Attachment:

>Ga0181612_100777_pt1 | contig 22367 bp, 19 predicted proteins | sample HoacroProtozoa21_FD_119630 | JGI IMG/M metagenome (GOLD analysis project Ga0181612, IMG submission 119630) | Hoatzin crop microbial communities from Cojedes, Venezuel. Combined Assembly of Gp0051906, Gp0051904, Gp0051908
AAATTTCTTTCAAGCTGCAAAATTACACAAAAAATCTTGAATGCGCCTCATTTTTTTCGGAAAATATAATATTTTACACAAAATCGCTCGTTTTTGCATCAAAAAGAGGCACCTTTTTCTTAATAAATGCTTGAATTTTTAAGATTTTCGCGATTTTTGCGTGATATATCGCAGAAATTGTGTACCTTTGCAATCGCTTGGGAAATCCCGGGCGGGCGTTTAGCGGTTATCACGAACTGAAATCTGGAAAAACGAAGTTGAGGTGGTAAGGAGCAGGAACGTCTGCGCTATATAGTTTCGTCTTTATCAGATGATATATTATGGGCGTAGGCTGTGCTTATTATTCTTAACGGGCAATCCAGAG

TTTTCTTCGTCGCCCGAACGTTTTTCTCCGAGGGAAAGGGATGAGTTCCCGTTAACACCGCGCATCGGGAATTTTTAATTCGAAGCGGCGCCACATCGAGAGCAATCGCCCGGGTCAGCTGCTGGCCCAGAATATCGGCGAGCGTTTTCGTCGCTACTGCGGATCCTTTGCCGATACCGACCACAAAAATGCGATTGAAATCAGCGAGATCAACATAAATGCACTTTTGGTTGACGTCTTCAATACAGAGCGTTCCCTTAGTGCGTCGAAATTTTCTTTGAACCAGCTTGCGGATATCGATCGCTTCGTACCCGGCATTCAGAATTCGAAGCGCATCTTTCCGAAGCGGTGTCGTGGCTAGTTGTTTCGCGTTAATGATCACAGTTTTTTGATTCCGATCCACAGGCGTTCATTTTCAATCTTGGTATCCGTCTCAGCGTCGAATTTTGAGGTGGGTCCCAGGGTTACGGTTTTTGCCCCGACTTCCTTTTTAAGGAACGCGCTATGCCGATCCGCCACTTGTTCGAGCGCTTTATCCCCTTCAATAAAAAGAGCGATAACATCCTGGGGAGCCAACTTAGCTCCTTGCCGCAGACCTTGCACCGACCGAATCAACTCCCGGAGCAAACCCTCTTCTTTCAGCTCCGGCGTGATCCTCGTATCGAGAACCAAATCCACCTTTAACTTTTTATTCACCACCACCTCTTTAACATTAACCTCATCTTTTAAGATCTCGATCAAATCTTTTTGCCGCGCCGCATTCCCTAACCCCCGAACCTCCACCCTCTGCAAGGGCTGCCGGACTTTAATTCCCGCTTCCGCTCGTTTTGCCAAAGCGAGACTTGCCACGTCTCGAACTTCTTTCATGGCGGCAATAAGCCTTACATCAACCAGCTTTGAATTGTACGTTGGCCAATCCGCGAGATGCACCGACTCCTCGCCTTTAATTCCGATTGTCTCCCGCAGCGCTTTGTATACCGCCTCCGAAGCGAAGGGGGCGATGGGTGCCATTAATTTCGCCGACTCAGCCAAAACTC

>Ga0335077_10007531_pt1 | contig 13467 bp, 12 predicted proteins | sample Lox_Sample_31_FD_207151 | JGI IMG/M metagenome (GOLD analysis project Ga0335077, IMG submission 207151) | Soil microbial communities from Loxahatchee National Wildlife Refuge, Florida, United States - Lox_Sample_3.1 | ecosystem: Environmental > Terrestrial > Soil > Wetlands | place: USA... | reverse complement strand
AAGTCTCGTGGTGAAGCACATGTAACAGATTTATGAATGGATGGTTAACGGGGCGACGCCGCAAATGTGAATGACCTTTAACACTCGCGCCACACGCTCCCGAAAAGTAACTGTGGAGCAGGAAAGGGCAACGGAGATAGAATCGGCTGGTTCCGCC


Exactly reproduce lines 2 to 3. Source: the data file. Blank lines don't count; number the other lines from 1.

AAATTTCTTTCAAGCTGCAAAATTACACAAAAAATCTTGAATGCGCCTCATTTTTTTCGGAAAATATAATATTTTACACAAAATCGCTCGTTTTTGCATCAAAAAGAGGCACCTTTTTCTTAATAAATGCTTGAATTTTTAAGATTTTCGCGATTTTTGCGTGATATATCGCAGAAATTGTGTACCTTTGCAATCGCTTGGGAAATCCCGGGCGGGCGTTTAGCGGTTATCACGAACTGAAATCTGGAAAAACGAAGTTGAGGTGGTAAGGAGCAGGAACGTCTGCGCTATATAGTTTCGTCTTTATCAGATGATATATTATGGGCGTAGGCTGTGCTTATTATTCTTAACGGGCAATCCAGAG

TTTTCTTCGTCGCCCGAACGTTTTTCTCCGAGGGAAAGGGATGAGTTCCCGTTAACACCGCGCATCGGGAATTTTTAATTCGAAGCGGCGCCACATCGAGAGCAATCGCCCGGGTCAGCTGCTGGCCCAGAATATCGGCGAGCGTTTTCGTCGCTACTGCGGATCCTTTGCCGATACCGACCACAAAAATGCGATTGAAATCAGCGAGATCAACATAAATGCACTTTTGGTTGACGTCTTCAATACAGAGCGTTCCCTTAGTGCGTCGAAATTTTCTTTGAACCAGCTTGCGGATATCGATCGCTTCGTACCCGGCATTCAGAATTCGAAGCGCATCTTTCCGAAGCGGTGTCGTGGCTAGTTGTTTCGCGTTAATGATCACAGTTTTTTGATTCCGATCCACAGGCGTTCATTTTCAATCTTGGTATCCGTCTCAGCGTCGAATTTTGAGGTGGGTCCCAGGGTTACGGTTTTTGCCCCGACTTCCTTTTTAAGGAACGCGCTATGCCGATCCGCCACTTGTTCGAGCGCTTTATCCCCTTCAATAAAAAGAGCGATAACATCCTGGGGAGCCAACTTAGCTCCTTGCCGCAGACCTTGCACCGACCGAATCAACTCCCGGAGCAAACCCTCTTCTTTCAGCTCCGGCGTGATCCTCGTATCGAGAACCAAATCCACCTTTAACTTTTTATTCACCACCACCTCTTTAACATTAACCTCATCTTTTAAGATCTCGATCAAATCTTTTTGCCGCGCCGCATTCCCTAACCCCCGAACCTCCACCCTCTGCAAGGGCTGCCGGACTTTAATTCCCGCTTCCGCTCGTTTTGCCAAAGCGAGACTTGCCACGTCTCGAACTTCTTTCATGGCGGCAATAAGCCTTACATCAACCAGCTTTGAATTGTACGTTGGCCAATCCGCGAGATGCACCGACTCCTCGCCTTTAATTCCGATTGTCTCCCGCAGCGCTTTGTATACCGCCTCCGAAGCGAAGGGGGCGATGGGTGCCATTAATTTCGCCGACTCAGCCAAAACTC